A Palestinian-Jewish Dialogue Panel
For Palo Alto High School Students

When: Wednesday, March 14, 2001
Where: Palo Alto High School, Palo Alto California
What: "A Jewish-Palestinian Dialogue," an interactive panel presentation
Who: Presented by participants in two Bay Area dialogue groups

       For a week in March, 2001, Palo Alto High School students participated in their "Worldfest 2001 -- The Worlds We Come From, The Worlds We Make" at Palo Alto High School, in California.
       On Wednesday, each student elected to participate in a rich assortment of workshops from "The Power of One" to "An Auschwitz Survivor" to "Child Labor and the Global Village" to "Bridging Borders in Silicon Valley: The Immigrant Experience" to "Change the World, Do It Now!"
       Ninety attentive, informed students, and some teachers, chose to attend two different, 75-minute panels: "A Palestinian-Jewish Dialogue."
       Each panel had 2 Jews and 2 Palestinians -- women and men, ages 30s to 70s. In 5-7 minutes each, they each told their "stories" of moving from limited identification toward inclusiveness. They then entered into dialogue with the students. A fifth dialogue partner facilitated the exchange with the students.
       The youth opened their minds, participated fully, and seemed grateful for the presence and model of the mature dialogue presenters.
       The room had a generous number of photographic displays of successful Palestinian-Jewish dialogue activity from past years. Each student was also given several informational pages on how dialogue works and expresses itself in social outcomes.
       This remarkable week was co-chaired by Darsha Davidoff, and our room was warmly hosted by Dr. Lorraine Luft. Both women plan to participate in the newest, soon-to-begin Jewish-Palestinian dialogue in Silicon Valley.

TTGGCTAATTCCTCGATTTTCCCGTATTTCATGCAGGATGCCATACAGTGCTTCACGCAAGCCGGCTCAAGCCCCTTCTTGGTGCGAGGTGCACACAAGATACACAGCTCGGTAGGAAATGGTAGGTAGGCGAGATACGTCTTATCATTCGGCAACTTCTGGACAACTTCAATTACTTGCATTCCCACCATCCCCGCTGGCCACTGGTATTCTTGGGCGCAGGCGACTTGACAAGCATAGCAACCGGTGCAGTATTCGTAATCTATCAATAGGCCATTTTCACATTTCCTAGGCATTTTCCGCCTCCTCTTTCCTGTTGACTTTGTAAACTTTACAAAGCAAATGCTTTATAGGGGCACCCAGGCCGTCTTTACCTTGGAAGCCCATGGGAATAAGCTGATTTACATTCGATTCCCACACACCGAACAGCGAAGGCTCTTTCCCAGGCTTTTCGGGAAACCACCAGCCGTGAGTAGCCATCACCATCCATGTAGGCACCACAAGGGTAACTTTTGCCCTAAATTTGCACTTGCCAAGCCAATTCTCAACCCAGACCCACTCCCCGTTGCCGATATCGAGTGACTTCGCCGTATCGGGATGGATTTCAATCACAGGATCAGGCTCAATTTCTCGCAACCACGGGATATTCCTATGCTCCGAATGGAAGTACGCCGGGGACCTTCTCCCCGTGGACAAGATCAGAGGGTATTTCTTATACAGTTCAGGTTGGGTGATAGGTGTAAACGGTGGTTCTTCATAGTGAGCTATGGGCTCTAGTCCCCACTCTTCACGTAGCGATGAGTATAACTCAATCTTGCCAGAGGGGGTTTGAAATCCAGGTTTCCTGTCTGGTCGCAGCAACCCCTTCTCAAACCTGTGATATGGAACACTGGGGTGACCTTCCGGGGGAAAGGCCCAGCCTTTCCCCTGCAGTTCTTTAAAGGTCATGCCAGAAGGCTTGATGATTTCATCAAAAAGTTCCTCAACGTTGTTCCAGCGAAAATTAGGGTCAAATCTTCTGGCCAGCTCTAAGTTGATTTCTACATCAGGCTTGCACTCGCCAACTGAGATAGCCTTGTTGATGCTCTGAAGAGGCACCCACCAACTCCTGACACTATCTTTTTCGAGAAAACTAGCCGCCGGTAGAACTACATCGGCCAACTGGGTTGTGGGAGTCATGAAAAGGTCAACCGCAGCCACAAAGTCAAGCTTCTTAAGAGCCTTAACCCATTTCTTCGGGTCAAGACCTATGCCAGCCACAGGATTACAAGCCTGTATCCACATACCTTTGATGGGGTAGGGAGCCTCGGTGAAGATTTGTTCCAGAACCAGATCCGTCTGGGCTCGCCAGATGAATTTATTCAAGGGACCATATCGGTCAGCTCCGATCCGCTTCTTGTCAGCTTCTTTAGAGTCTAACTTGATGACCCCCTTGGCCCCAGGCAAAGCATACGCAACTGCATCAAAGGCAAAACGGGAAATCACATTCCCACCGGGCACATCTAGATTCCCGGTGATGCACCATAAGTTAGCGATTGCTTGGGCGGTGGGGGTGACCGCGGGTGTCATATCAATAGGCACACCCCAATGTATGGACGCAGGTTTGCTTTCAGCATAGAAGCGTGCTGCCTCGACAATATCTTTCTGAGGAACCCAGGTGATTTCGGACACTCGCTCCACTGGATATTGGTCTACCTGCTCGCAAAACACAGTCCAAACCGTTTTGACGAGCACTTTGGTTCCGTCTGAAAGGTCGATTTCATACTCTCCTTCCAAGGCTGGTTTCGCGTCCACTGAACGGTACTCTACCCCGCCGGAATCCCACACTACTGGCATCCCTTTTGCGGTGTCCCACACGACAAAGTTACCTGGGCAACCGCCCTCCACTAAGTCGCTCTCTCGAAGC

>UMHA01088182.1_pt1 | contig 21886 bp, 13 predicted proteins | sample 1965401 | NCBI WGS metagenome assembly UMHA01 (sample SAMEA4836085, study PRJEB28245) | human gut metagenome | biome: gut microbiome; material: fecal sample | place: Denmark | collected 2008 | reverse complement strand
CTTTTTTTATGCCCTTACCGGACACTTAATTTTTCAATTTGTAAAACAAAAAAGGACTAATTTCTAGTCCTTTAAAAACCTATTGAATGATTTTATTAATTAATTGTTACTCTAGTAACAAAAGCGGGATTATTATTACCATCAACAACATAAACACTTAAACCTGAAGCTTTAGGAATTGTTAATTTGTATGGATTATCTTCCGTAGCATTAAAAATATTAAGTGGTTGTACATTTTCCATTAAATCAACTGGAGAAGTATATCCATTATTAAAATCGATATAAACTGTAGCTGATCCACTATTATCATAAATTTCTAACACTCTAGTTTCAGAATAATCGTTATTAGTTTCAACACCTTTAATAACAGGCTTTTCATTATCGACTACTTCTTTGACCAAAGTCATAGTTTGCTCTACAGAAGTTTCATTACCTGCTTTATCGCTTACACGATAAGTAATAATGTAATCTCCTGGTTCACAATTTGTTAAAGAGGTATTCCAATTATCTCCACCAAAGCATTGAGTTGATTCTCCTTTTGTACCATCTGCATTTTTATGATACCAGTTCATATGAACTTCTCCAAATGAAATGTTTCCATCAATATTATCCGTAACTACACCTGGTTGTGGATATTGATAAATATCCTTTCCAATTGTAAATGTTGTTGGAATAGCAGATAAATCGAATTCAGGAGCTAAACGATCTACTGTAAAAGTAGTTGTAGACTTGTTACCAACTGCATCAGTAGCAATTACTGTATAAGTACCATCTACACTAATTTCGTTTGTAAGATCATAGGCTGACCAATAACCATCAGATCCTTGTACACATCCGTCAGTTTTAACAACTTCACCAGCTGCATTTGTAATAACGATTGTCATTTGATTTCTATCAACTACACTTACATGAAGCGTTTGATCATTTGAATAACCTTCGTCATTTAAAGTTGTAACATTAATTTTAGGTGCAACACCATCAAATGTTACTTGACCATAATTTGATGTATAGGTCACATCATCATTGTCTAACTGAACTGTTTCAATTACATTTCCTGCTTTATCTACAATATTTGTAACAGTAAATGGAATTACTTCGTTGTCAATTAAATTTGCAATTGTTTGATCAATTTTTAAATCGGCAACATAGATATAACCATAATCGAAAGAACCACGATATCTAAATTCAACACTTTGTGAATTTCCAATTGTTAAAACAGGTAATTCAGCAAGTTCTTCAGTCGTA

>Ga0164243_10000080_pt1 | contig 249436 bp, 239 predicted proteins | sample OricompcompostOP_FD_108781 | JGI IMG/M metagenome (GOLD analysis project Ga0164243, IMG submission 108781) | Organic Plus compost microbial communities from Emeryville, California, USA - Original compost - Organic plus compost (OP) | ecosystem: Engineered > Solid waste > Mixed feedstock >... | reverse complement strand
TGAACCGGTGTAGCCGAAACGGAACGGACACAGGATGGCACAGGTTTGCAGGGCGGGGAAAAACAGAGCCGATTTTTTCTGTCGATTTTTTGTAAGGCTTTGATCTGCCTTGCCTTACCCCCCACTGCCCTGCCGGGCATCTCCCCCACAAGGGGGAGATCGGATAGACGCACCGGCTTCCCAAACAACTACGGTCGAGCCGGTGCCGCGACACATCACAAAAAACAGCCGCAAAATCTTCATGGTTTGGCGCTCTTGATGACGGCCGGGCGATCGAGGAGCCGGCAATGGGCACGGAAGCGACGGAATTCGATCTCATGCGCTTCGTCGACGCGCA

You can see photographs of the students and panelists at:


       This was an inspiring day. We hope it can happen in more communities, here and in the Middle East.        We are reminded that:
             Eight years ago when we began, people said: "It isn't the right time to begin dialogue."
             "It's impossible." "It will take too much time." "It wont' make a difference."
             It is always the right time. Especially today.
             Ever-widening circles of Palestinian-Jewish dialogue do, and will, make a difference.

The Panelists

       Elias Botto was born in Jerusalem, Palestine. In late 1947, due to increasing violence in the region, his family moved to Bethlehem, in the West Bank. Elias was a clothing manufacturer serving Esprit, Levi Strauss, and other smaller manufacturers nationwide. A 32nd degree Mason, Mr. Botto supports the medical assistance work of the Shriners and is active in the United States Organization for Medical and Educational Needs (USOMEN), providing needed humanitarian services to people in the Middle East.
       Jacob Mandelsberg grew up in a traditional Jewish family in Chicago and attended Hebrew school. In 1938 his father's family had fled Germany and the torching of synagogues and increasing anti-Jewish violence. Jacob lived in Israel for 12 years and served in the IDF. He is presently a freelance Web developer, serving the San Francisco Symphony and Bay Area School Reform Collaboration.